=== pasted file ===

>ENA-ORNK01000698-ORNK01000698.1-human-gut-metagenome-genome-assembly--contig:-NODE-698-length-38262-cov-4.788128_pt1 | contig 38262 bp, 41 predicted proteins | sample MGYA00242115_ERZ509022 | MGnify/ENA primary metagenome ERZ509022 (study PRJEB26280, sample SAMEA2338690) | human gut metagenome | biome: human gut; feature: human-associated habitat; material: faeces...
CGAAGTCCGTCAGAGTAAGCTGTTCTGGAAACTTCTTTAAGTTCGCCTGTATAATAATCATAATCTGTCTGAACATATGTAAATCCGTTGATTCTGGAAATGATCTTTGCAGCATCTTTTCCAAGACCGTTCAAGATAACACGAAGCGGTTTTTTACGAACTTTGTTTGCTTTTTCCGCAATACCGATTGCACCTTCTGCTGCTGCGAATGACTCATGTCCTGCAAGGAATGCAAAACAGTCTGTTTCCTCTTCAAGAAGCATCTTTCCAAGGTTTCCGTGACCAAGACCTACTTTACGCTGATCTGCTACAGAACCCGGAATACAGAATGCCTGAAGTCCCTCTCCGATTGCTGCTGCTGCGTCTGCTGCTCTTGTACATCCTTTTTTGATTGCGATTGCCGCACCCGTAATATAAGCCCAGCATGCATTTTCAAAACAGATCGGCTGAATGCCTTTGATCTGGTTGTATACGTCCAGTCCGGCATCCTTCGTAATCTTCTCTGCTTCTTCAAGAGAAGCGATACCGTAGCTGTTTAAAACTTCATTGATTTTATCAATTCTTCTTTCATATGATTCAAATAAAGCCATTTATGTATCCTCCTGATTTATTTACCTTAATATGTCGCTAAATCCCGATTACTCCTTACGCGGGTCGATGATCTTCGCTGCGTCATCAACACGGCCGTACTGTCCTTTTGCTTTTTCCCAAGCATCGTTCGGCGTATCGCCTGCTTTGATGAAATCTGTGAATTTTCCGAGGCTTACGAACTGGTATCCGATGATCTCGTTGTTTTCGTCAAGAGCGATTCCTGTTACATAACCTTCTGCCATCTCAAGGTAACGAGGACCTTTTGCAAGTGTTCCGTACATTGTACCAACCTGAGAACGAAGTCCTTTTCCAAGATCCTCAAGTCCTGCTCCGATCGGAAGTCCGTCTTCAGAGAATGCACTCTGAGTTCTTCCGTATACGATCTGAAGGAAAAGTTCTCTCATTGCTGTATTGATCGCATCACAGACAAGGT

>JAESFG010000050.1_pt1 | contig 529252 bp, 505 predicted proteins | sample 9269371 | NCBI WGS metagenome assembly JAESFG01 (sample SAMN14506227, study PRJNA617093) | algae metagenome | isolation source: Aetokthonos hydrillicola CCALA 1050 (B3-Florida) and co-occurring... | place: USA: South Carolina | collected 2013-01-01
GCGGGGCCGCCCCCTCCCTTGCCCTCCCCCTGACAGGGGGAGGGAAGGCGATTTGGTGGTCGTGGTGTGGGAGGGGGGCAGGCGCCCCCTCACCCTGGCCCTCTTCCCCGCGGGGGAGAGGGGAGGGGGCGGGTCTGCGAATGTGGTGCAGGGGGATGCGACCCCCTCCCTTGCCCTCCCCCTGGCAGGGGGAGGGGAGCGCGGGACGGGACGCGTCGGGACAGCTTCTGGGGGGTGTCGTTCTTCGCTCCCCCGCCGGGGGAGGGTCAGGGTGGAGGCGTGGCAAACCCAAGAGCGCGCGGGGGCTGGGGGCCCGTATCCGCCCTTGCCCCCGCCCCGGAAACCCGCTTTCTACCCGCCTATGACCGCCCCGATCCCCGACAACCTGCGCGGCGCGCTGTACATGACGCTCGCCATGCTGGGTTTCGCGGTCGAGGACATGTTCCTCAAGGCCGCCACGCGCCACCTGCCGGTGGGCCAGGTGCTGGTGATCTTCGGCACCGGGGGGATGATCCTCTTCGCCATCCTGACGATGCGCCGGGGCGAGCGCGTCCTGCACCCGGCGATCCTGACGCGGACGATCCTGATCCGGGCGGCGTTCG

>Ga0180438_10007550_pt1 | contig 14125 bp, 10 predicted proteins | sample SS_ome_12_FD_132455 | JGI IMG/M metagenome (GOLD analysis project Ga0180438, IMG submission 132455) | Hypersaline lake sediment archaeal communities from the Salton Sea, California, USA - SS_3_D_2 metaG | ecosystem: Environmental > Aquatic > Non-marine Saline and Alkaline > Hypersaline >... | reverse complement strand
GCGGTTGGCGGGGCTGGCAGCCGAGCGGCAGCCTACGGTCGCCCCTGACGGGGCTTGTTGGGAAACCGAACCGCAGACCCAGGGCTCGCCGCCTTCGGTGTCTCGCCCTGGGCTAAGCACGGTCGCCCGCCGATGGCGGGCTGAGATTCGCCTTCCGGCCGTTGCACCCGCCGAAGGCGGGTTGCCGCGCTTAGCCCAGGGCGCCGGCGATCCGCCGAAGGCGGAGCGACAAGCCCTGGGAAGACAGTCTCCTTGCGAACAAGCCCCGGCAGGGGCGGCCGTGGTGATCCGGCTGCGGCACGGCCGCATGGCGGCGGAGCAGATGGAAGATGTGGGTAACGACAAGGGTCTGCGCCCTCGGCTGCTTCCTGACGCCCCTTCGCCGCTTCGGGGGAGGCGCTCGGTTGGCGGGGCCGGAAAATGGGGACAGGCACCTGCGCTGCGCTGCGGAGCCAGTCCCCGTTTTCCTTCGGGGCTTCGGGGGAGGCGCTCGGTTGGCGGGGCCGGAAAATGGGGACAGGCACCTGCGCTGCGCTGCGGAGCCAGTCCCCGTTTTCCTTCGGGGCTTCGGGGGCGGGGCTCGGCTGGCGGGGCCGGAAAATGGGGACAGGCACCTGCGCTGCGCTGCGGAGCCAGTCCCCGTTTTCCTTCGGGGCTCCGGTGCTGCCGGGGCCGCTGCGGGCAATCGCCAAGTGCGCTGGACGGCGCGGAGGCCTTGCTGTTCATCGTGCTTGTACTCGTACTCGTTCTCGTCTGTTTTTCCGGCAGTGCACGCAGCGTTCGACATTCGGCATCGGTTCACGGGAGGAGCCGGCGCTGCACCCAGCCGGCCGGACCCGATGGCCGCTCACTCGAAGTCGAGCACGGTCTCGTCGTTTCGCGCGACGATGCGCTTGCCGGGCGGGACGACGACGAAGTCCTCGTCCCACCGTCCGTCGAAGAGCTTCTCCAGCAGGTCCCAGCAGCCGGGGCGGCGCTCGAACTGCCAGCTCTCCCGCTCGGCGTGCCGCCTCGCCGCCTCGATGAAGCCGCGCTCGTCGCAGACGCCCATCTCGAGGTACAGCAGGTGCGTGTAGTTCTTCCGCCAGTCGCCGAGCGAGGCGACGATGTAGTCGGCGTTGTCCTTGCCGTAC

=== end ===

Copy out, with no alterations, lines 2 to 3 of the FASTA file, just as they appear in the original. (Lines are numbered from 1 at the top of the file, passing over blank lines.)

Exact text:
CGAAGTCCGTCAGAGTAAGCTGTTCTGGAAACTTCTTTAAGTTCGCCTGTATAATAATCATAATCTGTCTGAACATATGTAAATCCGTTGATTCTGGAAATGATCTTTGCAGCATCTTTTCCAAGACCGTTCAAGATAACACGAAGCGGTTTTTTACGAACTTTGTTTGCTTTTTCCGCAATACCGATTGCACCTTCTGCTGCTGCGAATGACTCATGTCCTGCAAGGAATGCAAAACAGTCTGTTTCCTCTTCAAGAAGCATCTTTCCAAGGTTTCCGTGACCAAGACCTACTTTACGCTGATCTGCTACAGAACCCGGAATACAGAATGCCTGAAGTCCCTCTCCGATTGCTGCTGCTGCGTCTGCTGCTCTTGTACATCCTTTTTTGATTGCGATTGCCGCACCCGTAATATAAGCCCAGCATGCATTTTCAAAACAGATCGGCTGAATGCCTTTGATCTGGTTGTATACGTCCAGTCCGGCATCCTTCGTAATCTTCTCTGCTTCTTCAAGAGAAGCGATACCGTAGCTGTTTAAAACTTCATTGATTTTATCAATTCTTCTTTCATATGATTCAAATAAAGCCATTTATGTATCCTCCTGATTTATTTACCTTAATATGTCGCTAAATCCCGATTACTCCTTACGCGGGTCGATGATCTTCGCTGCGTCATCAACACGGCCGTACTGTCCTTTTGCTTTTTCCCAAGCATCGTTCGGCGTATCGCCTGCTTTGATGAAATCTGTGAATTTTCCGAGGCTTACGAACTGGTATCCGATGATCTCGTTGTTTTCGTCAAGAGCGATTCCTGTTACATAACCTTCTGCCATCTCAAGGTAACGAGGACCTTTTGCAAGTGTTCCGTACATTGTACCAACCTGAGAACGAAGTCCTTTTCCAAGATCCTCAAGTCCTGCTCCGATCGGAAGTCCGTCTTCAGAGAATGCACTCTGAGTTCTTCCGTATACGATCTGAAGGAAAAGTTCTCTCATTGCTGTATTGATCGCATCACAGACAAGGT

>JAESFG010000050.1_pt1 | contig 529252 bp, 505 predicted proteins | sample 9269371 | NCBI WGS metagenome assembly JAESFG01 (sample SAMN14506227, study PRJNA617093) | algae metagenome | isolation source: Aetokthonos hydrillicola CCALA 1050 (B3-Florida) and co-occurring... | place: USA: South Carolina | collected 2013-01-01